Grief and hope at McQueen's final show

PARIS (Reuters) - British designer Alexander McQueen’s dazzling final collection was shown in a sombre setting on Monday, weeks after his suicide, with the fashion house’s chief executive saying there was no talk of a successor.

British designer Alexander McQueen a during Milan Fashion Week, June 28, 2004 REUTERS/Daniele La Monaca/Files

Inspired by the Old Masters of painting, the autumn collection of dramatic red and gold gowns, gold feathers and Venetian capes paid homage to his extraordinary skill and love of the theatrical.

“We’ve been really focusing on this, on finishing the collection, we haven’t been thinking beyond that,” Chief Executive Jonathan Akeroyd told Reuters, visibly moved after the show in a discreet villa on a side street by the Seine.

“In the next few weeks, we are going to be working on the way ahead, but we’ve just really been concentrating on this presentation,” he said.

Asked about rumours that the Alexander McQueen label, owned by French retail giant PPR, had already started looking for a successor, Akeroyd vigorously shook his head and said: “No, no, no.”

PPR has pledged to continue to develop the McQueen brand, and boutiques have reported booming sales of his clothes and accessories since his death in February.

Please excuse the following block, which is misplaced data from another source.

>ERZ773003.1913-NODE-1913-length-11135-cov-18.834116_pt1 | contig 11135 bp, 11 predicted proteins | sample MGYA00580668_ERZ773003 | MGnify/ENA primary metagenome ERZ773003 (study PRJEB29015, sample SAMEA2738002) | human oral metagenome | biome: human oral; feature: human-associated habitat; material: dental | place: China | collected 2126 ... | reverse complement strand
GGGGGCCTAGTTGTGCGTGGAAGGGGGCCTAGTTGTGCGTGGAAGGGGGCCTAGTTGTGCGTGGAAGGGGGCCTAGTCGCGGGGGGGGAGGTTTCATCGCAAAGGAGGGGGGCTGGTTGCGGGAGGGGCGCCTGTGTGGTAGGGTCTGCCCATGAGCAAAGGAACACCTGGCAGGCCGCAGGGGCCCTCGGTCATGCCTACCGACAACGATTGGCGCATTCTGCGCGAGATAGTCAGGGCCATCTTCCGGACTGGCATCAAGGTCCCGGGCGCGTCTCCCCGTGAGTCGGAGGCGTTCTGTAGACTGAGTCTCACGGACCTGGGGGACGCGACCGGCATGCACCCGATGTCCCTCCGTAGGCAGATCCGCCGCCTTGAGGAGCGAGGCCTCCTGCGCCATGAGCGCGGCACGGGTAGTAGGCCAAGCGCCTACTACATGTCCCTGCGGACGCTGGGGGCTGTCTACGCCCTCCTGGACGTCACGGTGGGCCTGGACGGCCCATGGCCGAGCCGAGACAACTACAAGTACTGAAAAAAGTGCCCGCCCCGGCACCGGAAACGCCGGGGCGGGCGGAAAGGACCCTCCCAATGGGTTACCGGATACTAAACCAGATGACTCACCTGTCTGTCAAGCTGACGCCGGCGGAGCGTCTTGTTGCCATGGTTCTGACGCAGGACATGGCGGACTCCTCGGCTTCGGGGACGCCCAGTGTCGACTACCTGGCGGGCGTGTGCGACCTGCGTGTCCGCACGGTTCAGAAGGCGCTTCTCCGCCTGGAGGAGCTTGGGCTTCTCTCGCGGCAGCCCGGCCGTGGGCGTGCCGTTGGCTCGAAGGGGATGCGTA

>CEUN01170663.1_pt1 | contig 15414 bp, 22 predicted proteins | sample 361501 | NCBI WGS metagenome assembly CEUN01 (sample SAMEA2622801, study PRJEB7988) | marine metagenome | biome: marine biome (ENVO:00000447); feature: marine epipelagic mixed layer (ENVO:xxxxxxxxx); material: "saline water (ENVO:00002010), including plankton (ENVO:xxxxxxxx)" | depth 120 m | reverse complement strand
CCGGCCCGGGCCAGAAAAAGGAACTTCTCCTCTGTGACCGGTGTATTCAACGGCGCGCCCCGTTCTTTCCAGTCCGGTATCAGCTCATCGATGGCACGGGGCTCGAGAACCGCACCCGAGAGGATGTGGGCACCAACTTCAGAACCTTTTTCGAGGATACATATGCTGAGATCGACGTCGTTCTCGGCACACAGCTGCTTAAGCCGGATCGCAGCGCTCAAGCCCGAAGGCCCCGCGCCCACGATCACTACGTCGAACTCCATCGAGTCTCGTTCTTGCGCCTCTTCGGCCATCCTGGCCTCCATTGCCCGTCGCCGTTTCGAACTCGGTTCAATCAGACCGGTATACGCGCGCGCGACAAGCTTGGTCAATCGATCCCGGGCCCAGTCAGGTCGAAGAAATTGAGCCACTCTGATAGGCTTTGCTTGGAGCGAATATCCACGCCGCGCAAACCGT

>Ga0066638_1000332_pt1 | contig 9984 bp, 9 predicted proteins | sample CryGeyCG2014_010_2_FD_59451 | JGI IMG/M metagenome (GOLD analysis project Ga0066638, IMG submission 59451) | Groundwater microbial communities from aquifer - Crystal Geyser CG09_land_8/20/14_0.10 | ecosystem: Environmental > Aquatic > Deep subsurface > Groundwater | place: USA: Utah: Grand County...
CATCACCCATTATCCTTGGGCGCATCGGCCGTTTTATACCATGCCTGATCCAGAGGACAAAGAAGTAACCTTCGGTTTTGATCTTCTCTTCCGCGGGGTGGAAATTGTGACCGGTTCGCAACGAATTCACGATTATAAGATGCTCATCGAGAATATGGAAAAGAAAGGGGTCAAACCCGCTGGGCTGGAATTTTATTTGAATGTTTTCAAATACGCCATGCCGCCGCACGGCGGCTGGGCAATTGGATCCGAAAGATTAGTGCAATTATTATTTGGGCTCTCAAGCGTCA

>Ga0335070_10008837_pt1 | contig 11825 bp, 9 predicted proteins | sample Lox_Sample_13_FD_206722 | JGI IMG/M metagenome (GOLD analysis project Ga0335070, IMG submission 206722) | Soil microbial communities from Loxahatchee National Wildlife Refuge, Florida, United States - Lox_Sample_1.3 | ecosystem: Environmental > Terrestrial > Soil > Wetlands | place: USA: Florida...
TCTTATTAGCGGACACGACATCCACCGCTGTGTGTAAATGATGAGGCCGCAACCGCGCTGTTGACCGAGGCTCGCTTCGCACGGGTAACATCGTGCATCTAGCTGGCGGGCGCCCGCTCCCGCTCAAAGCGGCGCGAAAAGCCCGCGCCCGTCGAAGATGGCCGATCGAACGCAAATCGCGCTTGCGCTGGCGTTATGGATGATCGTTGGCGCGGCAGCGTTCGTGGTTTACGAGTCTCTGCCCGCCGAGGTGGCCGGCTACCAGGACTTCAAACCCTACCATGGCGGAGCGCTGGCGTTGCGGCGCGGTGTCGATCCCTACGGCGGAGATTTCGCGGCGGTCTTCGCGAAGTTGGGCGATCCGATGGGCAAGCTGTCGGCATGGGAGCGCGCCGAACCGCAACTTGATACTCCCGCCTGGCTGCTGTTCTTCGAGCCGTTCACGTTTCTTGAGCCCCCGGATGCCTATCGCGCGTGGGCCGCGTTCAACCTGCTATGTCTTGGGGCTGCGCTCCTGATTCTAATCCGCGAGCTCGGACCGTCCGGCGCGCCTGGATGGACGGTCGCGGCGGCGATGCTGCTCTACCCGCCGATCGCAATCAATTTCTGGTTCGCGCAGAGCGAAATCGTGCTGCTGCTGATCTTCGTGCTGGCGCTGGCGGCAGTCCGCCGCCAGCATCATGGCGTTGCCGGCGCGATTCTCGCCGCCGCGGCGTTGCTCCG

McQueen’s Atlantis-inspired spring collection of insect-printed dresses and sea alien shoes has just hit the shops, and Akeroyd said sales were “very strong.”


While McQueen was often described as a fashion rebel -- he once staged a show called “Highland Rape” -- his last creation showed the designer at the height of his powers, celebrating life and art with rich colours and spectacular draping.

A dramatic red dress was embroidered with thousands of gold discs that rustled eerily with every step, while a golden coat made entirely of feathers fanned out into a white skirt.

Deep red, black or white fabric was embellished with gold and pulled back to reveal a feather skirt, a richly embroidered dress or a glimpse of flesh.

“It was all inspired and developed and all patterns were cut by Lee,” Akeroyd said, using McQueen’s given first name.

“It was well under way and the development was very much in final stages, so it was just about carrying on finishing the pieces ... we had four weeks to finish his work, basically,” he said, describing the experience as intense and incredibly difficult.

Last year’s Atlantis-inspired show was staged by McQueen with characteristic flamboyance -- there were robotic cameras shifting across the stage, following models on claw shoes.

Monday’s display felt more like a memorial service, as assistants choked back tears and journalists sat in silence.

“He very much had a vision for his show concept, but it didn’t feel right to do that without him,” Akeroyd said.

“We decided this was the best way to do it in a very low profile environment -- the most appropriate way in light of what has happened.”